And yet, the biggest play of that drive did not involve Montgomery. It involved the quarterback making a key decision and big throw to move the chains on 3rd-and-5 at Washington’s 36-yard-line. With Pineiro dealing with a knee injury, a 54-yard field goal would have been ambitious. The Bears needed another first down.
“They gave (Trubisky) a look that we haven’t practiced very much and he made a hell of a decision, and a great throw, to keep that four-minute thing alive there at the very end,” Nagy said. “Those little plays sometimes to outsiders can go unnoticed, but that was a big time play that he made again in an end of the game situation — decision-making-wise.”
The play called for a shot to Robinson downfield. The coverage made it look like the shot was going to be there. And then it wasn’t.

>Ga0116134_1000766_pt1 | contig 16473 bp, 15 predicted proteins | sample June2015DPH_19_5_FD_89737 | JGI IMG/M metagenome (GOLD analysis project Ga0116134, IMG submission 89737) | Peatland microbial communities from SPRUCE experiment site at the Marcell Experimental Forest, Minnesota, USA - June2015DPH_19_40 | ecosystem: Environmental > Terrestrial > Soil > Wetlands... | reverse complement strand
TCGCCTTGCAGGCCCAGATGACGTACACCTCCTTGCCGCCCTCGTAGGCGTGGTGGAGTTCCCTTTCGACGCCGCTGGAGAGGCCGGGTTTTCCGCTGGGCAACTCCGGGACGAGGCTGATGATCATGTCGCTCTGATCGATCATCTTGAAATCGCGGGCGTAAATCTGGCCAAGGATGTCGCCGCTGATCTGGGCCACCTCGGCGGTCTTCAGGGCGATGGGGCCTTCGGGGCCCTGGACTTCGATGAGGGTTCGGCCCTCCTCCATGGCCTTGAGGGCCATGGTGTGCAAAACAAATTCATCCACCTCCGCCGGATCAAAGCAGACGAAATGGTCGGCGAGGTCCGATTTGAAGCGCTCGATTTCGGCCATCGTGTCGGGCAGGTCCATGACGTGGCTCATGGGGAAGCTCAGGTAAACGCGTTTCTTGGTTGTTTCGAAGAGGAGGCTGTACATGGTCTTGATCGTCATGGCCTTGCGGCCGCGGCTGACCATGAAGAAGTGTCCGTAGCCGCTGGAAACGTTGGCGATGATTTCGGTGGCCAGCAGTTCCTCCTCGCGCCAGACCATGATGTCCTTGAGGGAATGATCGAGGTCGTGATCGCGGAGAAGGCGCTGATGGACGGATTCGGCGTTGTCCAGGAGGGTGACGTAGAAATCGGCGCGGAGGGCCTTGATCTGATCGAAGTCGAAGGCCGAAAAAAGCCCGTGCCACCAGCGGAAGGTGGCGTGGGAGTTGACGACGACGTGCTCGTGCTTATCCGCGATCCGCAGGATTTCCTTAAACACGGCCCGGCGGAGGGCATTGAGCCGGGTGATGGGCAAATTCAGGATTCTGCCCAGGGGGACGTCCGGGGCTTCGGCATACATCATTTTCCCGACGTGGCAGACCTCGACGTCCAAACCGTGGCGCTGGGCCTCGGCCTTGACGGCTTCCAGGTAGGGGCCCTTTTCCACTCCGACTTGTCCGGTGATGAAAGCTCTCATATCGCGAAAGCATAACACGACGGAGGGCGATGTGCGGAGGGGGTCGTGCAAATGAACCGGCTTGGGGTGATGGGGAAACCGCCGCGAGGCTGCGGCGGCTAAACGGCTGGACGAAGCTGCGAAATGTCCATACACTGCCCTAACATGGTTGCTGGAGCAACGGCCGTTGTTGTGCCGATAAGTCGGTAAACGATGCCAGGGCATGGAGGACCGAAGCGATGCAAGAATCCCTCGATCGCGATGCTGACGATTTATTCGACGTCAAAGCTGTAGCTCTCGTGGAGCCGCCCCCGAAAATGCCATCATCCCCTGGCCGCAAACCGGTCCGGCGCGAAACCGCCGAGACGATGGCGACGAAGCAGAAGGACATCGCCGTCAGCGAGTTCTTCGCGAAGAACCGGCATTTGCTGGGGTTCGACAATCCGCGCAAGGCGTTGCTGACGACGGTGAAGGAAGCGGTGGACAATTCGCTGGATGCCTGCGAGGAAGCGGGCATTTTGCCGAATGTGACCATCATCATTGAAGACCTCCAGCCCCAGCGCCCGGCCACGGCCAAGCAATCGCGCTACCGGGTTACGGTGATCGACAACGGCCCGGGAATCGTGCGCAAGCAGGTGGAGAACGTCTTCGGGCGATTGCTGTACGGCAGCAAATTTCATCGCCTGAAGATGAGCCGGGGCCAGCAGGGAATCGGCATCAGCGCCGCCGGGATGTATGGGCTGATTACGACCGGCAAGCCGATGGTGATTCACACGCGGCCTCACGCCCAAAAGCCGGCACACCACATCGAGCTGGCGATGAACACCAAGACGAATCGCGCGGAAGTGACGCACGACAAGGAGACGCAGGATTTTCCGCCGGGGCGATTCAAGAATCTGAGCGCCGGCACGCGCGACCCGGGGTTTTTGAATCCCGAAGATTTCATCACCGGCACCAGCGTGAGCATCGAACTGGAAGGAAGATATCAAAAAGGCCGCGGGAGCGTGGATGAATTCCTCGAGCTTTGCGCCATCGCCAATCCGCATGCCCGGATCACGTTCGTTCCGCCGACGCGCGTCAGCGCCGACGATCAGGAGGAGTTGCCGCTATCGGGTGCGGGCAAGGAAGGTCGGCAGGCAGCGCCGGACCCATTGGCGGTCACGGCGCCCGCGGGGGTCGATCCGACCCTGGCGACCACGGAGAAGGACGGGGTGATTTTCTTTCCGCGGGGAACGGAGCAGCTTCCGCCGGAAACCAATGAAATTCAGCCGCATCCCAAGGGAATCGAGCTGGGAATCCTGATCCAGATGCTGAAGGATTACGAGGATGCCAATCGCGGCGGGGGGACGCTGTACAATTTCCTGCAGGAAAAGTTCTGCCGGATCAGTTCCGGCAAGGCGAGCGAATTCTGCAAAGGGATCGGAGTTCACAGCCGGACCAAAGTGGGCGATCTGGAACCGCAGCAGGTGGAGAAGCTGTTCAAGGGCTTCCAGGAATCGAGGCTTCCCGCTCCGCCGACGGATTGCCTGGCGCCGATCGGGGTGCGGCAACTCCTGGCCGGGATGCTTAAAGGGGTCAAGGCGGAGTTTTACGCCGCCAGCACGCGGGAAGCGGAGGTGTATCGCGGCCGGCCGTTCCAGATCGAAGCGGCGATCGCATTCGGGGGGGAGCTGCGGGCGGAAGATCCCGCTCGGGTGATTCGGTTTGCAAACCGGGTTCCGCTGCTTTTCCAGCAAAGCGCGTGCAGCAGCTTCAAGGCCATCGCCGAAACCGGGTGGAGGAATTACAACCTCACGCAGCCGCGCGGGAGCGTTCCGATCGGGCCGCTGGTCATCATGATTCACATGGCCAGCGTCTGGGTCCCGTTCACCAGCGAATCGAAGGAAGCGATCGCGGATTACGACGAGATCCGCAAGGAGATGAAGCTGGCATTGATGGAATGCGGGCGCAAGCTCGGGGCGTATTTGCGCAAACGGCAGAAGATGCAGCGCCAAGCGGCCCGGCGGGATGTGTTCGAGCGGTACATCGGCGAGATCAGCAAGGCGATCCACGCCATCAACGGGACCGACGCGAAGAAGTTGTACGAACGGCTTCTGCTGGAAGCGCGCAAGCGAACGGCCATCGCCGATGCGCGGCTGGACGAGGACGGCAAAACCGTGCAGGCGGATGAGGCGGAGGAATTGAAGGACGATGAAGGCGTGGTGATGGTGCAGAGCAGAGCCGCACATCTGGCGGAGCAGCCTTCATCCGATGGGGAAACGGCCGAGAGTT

“He easily could have zeroed in on (Robinson) and just forced it,” Nagy said.
Washington was in man-coverage with a single-high safety. Trubisky took the snap and looked left first, likely to look off the high safety. He then looks to Robinson, who runs a deep fade from the slot. Cornerback Josh Norman, lined up against Javon Wims on the outside, reads Trubisky and drifts to help. Trubisky notices this and throws to Wims instead, making a quick-decision right before taking a shot from 300-pound defensive tackle Jonathan Allen.
“That was more of a check-down or second or third read in the progression,” Trubisky said. “We were looking downfield to try and end the game and take a shot with A-Rob and the corner drifts off (Wims). It looked like they were giving us a man-look but it was just a veteran corner trying to read the quarterback’s eyes seeing where he was going and he drifted off and I just took a completion for a first down. It was just not predetermining what the defense gives you but trusting your eyes and making a play on third down.”
That type of moment matters. And, once again, it occurred in the fourth quarter and on third down.
5. The Opponent: Minnesota Vikings